There’s an addictive quality to being online that can begin to feel like quicksand, and I want to avoid that, yet I’m not looking to totally kick the habit. Just want to manage it better.

    If you’re feeling the quicksand or the slime it might be time to take a break or reduce the time spent, but I hope you don’t quit all together. I enjoy your writing and it makes me think.

    Balance in all things.


    1. Dina Honour says:

      “There’s an addictive quality to being online that can begin to feel like quicksand, and I want to avoid that, yet I’m not looking to totally kick the habit.”

      This is exactly what I was trying to get at–and add to that, is the addiction part feeding my own ego? That’s where I was trying to go with the pyramid analogy. Am I spending all this time, writing and responding and arguing with people I don’t know on the internet as an exercise in good, or am I, I increasingly worry, doing it because others agree with me and it feels good when other people agree with you. It’s an interesting psychological exercise for me–when I can separate it out. I don’t doubt my beliefs, I am willing to learn, to read more, sometimes to compromise and even, on the (rare) occasion to admit I’m wrong ;-). So I don’t need the backup of likes and shares necessarily to shore up my belief system. But…it’s nice, and it feels good. And that’s where I need to watch myself, to make sure that I’m doing what I am doing, whether it’s ranting or conversing, or “wtf”ing in support rather than simply to make myself feel better (not make myself feel better in an “I’m not alone way, but in a narcissistic way).

      My other concern is that my frequent online–er–arguments (the ones that take place off the blog and on FB or Twitter) are, time wise, stopping me from doing more creative work, which could be used to support all of what we are talking about. It’s easy to get lost in comment threads and arguments and look up at the clock and realize that 3 hours have gone by–or half a day-and for me, that’s where the feeling of ‘dirtiness’ comes into play. (Probably most of that is residual Catholic guilt, but that’s a different post!). Could my time be better spent working on other projects? Absolutely. And yet time after time I push them aside and allow myself to get sucked in. I didn’t get kidnapped onto the Death Star. I walked right on, of my own volition.

      I won’t quit–it was never about quitting–it was about using the time to do good, but good not just for ME.

      I know you don’t comment all the time, but you always make up for it when you do, and I thank you for that. I hope that the conversations ease a little bit of the loneliness of feeling like the only one. You’re not.



  4. Alice says:

    Many thoughts in response, but it’s 5 in the morning and ain’t none of ’em coherent enough to type out on a phone before I gotta get up. So I’ma condense it all down to this: I hear you. I empathize. And — to quote a cheesy movie character, himself quoting the immortal words of David Cassidy — I think I love you. In whatever strange, attenuated way that emotion stretches through these virtual ways of communing, to include people we’ve never actually met.

    So y’know, fwiw, ya got that going for ya too. And something tells me you can rock a mean pair of hair donuts, should need and opportunity arise…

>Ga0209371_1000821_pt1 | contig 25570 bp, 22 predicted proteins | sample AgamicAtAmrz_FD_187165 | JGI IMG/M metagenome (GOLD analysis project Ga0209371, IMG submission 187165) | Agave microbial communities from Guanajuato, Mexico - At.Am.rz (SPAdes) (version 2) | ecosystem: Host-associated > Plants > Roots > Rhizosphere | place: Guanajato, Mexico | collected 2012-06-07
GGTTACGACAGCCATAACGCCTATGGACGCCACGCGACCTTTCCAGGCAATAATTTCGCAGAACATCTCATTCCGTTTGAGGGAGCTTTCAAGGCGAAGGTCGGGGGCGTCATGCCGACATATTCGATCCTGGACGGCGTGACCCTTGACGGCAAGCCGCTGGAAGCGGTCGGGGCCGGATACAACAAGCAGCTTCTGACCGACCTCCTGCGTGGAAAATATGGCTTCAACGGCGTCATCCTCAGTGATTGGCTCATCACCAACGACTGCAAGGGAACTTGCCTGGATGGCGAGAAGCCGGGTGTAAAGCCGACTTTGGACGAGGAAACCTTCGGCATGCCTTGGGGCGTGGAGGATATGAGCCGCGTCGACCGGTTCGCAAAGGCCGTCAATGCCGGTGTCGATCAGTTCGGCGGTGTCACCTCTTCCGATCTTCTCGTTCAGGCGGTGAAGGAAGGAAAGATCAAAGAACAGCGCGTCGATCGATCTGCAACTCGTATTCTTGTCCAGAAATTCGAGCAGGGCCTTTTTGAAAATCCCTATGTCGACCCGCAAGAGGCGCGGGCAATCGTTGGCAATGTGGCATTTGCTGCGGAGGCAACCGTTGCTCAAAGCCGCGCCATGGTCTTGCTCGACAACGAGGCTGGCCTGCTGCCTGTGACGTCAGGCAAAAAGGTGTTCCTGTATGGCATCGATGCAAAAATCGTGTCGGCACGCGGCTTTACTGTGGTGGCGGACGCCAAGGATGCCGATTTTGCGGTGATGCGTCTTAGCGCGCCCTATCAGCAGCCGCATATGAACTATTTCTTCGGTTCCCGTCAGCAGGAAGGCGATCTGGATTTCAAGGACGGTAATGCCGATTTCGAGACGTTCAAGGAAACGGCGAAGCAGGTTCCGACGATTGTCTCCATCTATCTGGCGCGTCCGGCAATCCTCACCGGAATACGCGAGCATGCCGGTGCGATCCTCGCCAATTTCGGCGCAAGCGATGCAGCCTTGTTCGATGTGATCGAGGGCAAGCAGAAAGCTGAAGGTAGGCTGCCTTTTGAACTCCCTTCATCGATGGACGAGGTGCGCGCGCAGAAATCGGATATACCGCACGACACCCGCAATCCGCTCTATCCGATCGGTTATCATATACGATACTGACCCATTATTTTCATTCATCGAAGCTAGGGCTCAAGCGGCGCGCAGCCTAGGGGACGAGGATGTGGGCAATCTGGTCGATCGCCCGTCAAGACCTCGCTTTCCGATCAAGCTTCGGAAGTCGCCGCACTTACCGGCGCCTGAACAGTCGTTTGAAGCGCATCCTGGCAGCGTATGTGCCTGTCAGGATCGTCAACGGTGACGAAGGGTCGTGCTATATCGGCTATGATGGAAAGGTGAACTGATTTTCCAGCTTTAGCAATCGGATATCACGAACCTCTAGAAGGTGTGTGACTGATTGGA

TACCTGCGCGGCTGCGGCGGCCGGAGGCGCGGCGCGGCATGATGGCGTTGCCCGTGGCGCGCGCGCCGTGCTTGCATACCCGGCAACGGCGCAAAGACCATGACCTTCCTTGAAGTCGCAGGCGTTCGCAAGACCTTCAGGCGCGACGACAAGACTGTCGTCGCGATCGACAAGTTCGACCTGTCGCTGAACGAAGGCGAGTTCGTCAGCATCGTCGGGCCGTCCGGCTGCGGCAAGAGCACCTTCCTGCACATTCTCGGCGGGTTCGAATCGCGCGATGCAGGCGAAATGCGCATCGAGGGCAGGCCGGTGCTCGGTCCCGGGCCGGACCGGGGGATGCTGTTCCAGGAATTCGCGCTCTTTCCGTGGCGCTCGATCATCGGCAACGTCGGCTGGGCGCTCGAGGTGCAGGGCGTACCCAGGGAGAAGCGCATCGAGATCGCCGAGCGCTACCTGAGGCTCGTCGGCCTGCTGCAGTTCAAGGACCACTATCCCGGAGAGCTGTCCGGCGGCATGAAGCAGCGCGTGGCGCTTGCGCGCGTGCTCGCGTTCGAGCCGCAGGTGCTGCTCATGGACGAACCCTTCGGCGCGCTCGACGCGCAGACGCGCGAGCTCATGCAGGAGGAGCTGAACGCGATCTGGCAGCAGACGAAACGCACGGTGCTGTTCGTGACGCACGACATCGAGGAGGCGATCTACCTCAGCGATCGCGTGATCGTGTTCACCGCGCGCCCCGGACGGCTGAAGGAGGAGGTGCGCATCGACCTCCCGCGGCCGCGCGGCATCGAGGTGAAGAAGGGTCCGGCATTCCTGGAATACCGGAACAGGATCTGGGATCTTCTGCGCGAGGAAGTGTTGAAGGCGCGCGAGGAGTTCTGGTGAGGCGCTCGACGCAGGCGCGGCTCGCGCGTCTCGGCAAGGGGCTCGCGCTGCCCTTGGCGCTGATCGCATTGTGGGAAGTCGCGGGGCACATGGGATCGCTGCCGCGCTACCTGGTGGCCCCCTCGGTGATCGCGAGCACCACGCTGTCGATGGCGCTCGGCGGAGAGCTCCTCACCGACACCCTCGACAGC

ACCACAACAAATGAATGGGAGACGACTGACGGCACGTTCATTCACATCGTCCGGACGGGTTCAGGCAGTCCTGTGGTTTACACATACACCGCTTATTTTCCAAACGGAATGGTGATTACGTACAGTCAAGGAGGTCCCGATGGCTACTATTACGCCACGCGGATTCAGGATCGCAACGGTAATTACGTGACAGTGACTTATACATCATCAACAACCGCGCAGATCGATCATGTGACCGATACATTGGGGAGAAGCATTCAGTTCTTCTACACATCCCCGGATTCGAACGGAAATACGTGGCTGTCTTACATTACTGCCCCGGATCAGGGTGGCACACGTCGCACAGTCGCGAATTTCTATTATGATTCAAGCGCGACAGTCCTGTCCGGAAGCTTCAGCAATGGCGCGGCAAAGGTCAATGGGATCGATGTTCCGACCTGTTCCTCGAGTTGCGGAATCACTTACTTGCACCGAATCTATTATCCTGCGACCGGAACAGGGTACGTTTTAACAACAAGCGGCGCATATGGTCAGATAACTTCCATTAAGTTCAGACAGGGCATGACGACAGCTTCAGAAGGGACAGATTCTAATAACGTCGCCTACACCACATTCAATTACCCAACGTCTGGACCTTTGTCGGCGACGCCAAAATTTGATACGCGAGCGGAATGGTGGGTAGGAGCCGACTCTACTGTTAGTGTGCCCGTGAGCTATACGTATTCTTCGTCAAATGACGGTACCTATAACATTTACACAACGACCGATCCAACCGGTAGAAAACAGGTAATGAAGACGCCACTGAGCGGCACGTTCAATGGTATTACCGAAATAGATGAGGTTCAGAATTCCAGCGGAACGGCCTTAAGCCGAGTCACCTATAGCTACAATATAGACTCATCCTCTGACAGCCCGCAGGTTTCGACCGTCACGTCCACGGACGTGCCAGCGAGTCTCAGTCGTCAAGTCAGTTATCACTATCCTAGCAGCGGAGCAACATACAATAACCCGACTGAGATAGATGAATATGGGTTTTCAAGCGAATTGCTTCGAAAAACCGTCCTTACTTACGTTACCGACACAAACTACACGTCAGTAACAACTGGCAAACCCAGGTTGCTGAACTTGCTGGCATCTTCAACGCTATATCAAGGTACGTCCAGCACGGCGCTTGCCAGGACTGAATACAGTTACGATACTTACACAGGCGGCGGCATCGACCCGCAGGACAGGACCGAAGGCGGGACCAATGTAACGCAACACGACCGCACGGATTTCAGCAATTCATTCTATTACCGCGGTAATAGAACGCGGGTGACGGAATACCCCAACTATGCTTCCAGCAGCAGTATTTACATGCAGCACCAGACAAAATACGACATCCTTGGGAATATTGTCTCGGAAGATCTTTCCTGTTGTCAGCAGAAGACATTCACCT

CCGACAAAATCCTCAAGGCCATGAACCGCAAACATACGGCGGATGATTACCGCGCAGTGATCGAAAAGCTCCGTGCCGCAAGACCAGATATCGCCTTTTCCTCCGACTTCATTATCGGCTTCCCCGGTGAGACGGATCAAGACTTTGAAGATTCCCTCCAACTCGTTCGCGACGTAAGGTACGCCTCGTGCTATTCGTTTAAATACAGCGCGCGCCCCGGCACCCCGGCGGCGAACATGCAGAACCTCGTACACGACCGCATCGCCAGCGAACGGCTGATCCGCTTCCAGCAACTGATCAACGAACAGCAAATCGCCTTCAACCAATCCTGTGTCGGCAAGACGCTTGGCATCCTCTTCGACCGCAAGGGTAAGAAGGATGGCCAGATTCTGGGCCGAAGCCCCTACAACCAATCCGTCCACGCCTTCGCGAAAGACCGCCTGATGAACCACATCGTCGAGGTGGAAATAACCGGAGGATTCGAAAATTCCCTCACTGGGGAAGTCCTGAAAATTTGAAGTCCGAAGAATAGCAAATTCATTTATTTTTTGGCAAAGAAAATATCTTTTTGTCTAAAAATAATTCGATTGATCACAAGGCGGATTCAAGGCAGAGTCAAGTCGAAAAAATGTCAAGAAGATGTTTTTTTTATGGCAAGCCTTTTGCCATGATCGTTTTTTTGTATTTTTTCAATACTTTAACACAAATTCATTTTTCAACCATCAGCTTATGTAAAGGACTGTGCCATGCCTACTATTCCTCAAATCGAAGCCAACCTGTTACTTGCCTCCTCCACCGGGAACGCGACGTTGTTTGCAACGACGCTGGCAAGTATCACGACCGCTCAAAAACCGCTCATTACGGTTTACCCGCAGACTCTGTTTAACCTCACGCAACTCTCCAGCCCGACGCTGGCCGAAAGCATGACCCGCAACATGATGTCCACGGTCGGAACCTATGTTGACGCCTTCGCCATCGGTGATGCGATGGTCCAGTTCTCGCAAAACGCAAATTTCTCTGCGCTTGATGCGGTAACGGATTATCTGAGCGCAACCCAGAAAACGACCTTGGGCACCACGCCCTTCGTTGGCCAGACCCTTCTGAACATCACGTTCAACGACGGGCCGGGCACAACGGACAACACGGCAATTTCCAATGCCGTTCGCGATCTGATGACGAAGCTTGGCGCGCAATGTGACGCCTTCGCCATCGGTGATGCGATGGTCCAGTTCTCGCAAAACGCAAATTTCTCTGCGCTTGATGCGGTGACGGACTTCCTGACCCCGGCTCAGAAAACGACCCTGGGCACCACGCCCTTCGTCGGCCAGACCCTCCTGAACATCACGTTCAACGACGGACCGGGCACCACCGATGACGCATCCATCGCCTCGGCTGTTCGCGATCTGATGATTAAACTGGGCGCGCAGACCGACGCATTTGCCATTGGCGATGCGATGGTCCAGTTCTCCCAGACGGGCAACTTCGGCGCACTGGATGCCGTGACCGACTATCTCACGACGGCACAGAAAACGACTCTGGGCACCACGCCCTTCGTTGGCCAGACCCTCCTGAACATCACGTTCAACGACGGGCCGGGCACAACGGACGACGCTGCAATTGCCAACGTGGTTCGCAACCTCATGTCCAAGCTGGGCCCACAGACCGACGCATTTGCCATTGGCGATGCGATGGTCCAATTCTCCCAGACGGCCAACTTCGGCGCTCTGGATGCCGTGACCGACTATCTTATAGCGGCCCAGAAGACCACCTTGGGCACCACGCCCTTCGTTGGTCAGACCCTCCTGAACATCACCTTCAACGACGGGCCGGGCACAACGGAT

5. You get to choose how much time you spend online, how much time you spend outside, or with your family, or doing something “creative” or “productive.” Maybe it’s time to shift your focus a bit, while not giving it up altogether. Taking a break is good.

    Peace, and hugs.


    1. Dina Honour says:

      I think that’s part of the problem! I’m ‘choosing’ to spend too much time online, and not in the most productive ways–it makes me question if I’m doing it for agreement, or for argument–both of those are darkness in their own way to me. I’m still struggling to find the balance. But then again, so was Anakin Skywalker.

      Liked by 1 person

  6. 1. Don’t stop writing. We (The World) need to hear your voice. And thoughts. And occassional screams of frustration.
    2. The Death Star has only as much power as you give it. If on-line gets too toxic, go into the nearest woods, immerse yourself in the sound of life procreating, and remember that trolls have bad skin, whether due to lack of sunlight, or bad diet.
    3. The world IS filled with intelligent women. However, only a few write. So don’t stop.
    4. Across the chasm of the gender divide, sometimes it helps to know that the chasm dwindles into a tiny crack. Not always, and not everywhere. But more often than the pessimists fear.
    4. The blog is an extended conversation. Since when do we want to stop figuring out stuff?


    1. Dina Honour says:

      Wow. Thank you for this. It came at the perfect time.


  7. Akshita says:

    This was potrayed so well, made me as a teenager wonder about what we are coming to, a place where you can’t eat without updating it on snapchat or enjoying a concert without taking a video, seems like you’re asking for the next impossible thing!
    Anyways, loved this 🙂


    1. Dina Honour says:

      The upside? Anthropologists in a few thousand years (assuming we last that long) will have no problem tracing the food choices of 21st century humans. It’s all be instagrammed ;-).

      Liked by 1 person

  8. Tanya MacPherson says:

    Id be honoured if you’d check this out